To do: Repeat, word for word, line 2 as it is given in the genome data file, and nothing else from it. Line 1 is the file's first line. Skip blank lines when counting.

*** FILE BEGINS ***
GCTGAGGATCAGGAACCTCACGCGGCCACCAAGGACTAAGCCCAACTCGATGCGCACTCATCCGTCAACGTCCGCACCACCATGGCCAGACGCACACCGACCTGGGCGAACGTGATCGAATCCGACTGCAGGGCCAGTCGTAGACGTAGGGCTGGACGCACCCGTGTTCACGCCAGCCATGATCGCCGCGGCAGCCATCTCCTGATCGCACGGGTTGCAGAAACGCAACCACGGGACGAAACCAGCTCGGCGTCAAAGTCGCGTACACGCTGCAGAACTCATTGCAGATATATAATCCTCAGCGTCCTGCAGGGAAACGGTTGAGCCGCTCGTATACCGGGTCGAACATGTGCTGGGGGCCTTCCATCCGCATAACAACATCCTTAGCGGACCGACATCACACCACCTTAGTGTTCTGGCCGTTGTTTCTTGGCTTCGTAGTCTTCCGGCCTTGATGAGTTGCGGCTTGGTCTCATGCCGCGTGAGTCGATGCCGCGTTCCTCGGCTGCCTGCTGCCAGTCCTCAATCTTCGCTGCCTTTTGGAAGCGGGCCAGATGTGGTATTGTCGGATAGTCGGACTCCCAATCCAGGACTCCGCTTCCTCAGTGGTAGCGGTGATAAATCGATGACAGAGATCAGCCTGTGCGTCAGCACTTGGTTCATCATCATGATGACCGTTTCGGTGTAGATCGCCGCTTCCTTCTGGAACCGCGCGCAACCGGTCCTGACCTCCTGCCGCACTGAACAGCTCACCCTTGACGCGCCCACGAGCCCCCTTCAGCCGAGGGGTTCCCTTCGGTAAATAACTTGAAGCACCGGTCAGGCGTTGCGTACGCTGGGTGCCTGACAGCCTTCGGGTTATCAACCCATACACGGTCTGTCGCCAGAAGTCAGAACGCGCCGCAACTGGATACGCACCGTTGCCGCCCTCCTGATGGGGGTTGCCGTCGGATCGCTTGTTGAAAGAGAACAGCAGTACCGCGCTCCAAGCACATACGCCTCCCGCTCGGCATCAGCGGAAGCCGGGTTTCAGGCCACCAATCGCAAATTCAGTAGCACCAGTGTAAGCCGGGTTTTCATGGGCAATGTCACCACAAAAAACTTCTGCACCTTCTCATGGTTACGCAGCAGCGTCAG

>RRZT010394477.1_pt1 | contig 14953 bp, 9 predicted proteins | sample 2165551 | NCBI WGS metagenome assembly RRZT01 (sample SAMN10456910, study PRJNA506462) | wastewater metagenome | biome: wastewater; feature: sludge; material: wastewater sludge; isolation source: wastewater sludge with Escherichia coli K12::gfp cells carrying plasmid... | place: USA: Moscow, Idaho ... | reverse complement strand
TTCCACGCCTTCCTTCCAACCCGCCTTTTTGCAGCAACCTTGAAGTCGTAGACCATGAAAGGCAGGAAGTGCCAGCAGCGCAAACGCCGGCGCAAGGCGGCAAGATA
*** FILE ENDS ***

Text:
>RRZT010394477.1_pt1 | contig 14953 bp, 9 predicted proteins | sample 2165551 | NCBI WGS metagenome assembly RRZT01 (sample SAMN10456910, study PRJNA506462) | wastewater metagenome | biome: wastewater; feature: sludge; material: wastewater sludge; isolation source: wastewater sludge with Escherichia coli K12::gfp cells carrying plasmid... | place: USA: Moscow, Idaho ... | reverse complement strand